Turkish pupils do better out of Netherlands
More second-generation Turkish children in the Netherlands drop out of school early as compared to their counterparts in Switzerland, Belgium and Sweden.THE NETHERLANDS – A new study shows second generation Turkish children do better in other European countries than in the Netherlands, reports De Volkskrant.
One third of Turkish children in the Netherlands and Germany drop out of school early as compared to less than 10 percent in Sweden, Switzerland and Belgium.
According to the study of seven European countries on second generation integration, the Dutch education system is to blame for Turkish pupils leaving school early with very low qualifications.
In other countries such as France, children follow the same education until the age of 15.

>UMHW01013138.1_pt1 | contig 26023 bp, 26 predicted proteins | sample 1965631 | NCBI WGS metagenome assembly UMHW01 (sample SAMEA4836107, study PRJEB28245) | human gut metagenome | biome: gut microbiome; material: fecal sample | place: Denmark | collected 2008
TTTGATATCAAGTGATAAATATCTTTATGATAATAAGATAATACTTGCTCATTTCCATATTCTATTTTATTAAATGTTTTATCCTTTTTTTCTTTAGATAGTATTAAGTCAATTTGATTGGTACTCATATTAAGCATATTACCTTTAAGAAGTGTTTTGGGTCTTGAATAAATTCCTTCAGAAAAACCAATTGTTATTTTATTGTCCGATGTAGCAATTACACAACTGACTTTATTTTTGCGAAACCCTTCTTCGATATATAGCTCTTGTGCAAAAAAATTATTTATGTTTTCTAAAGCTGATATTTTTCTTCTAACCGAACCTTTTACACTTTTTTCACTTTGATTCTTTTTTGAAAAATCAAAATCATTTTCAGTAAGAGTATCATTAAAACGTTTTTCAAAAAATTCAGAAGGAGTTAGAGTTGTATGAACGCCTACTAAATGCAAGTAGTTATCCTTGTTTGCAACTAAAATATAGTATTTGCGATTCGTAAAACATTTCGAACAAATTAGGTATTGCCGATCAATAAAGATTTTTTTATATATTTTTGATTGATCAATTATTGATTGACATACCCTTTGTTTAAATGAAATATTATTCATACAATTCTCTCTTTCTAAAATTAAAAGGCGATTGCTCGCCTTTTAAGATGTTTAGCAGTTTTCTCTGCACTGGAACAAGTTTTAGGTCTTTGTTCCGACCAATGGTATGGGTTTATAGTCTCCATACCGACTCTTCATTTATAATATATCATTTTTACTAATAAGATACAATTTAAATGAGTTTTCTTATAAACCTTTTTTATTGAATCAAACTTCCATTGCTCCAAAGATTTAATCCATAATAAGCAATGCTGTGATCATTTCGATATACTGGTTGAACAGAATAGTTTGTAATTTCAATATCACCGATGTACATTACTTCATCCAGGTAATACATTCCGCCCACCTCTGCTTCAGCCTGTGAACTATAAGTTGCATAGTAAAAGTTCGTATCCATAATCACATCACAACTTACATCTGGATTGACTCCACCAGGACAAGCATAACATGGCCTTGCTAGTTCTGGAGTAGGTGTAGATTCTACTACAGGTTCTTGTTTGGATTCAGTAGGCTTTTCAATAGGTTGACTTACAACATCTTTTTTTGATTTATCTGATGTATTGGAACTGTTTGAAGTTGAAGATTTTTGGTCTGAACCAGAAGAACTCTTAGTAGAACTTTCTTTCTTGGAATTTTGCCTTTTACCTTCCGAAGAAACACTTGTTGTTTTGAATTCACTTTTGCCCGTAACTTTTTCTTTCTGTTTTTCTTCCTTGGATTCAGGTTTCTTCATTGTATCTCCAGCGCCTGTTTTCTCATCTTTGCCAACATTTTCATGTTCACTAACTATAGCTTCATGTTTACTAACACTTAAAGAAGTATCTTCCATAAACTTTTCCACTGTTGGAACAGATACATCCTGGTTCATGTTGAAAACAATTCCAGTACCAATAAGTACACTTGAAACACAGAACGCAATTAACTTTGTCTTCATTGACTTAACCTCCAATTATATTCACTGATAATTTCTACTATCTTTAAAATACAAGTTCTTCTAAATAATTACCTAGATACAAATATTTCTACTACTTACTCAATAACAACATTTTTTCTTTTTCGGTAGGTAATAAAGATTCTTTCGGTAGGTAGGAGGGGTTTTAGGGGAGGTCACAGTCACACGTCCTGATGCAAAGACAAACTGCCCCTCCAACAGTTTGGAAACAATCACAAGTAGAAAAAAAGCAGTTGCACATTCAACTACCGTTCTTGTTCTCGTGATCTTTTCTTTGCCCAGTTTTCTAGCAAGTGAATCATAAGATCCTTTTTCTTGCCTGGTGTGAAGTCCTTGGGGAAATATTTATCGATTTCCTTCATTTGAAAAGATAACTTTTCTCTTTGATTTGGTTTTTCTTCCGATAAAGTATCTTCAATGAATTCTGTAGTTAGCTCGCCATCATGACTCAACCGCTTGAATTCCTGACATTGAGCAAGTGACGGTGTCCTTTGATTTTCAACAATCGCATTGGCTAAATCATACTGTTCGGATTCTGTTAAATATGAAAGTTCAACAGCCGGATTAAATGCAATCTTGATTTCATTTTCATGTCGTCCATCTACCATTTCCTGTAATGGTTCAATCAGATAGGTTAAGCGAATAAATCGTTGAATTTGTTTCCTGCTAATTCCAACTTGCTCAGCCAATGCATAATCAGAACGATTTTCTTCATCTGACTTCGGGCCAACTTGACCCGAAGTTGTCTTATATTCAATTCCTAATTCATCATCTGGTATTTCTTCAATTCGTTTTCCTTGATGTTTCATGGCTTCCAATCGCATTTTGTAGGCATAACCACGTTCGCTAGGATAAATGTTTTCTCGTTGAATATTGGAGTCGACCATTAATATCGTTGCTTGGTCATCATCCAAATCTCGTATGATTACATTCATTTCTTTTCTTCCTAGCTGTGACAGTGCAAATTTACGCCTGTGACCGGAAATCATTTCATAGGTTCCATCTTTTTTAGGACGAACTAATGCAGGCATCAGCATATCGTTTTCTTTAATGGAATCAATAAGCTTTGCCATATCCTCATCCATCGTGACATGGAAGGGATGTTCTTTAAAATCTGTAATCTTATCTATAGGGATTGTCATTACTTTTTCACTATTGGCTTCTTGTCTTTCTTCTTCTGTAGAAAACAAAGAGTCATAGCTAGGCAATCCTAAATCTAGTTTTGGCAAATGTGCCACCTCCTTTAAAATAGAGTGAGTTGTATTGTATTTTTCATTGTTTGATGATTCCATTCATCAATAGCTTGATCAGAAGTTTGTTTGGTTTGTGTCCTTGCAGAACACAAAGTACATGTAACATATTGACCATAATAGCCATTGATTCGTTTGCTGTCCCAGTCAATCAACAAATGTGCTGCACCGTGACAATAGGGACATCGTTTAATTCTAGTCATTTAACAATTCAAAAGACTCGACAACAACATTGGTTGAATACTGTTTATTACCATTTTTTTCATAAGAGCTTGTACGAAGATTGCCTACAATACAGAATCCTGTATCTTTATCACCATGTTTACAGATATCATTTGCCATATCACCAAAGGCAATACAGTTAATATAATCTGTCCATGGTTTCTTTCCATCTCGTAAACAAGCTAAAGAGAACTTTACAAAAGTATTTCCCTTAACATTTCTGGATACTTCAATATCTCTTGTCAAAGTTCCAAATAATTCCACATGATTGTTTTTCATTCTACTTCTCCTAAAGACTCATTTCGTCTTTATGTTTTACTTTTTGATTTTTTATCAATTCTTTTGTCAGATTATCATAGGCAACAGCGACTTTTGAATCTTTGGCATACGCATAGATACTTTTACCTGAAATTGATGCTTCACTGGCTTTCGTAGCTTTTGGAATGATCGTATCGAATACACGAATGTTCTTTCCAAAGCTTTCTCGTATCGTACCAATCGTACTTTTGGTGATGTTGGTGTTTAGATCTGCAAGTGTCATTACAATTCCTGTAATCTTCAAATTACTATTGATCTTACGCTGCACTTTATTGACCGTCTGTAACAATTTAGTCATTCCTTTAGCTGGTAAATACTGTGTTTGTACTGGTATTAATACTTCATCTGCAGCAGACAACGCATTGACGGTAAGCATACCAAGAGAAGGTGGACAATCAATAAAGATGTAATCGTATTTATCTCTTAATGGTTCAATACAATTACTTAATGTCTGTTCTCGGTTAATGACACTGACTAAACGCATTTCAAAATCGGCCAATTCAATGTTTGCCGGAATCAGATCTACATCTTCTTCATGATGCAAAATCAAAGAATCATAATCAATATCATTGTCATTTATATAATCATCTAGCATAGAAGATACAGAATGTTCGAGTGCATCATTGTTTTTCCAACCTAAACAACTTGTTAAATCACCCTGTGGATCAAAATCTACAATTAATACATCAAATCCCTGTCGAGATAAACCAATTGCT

However, children in the Netherlands are streamed into different education paths at the age of 12, making it a disadvantage to second-generation children whose lower-than- average language abilities mean they often excel at a later age.
Another reason cited by the paper was the age where children are allowed to leave school after receiving their basic education. At 16, students receive a diploma and many do not continue with their studies.
"Sixteen is a risky age for dropping out of school. Pupils are right in the middle of puberty," said researcher Maurice Krul.
Education plays an important role in integration as it determines success on the job market, reports the paper.
The study was commissioned by the Institute for Migration and Ethnic Studies in Amsterdam.
Radio Netherlands / Expatica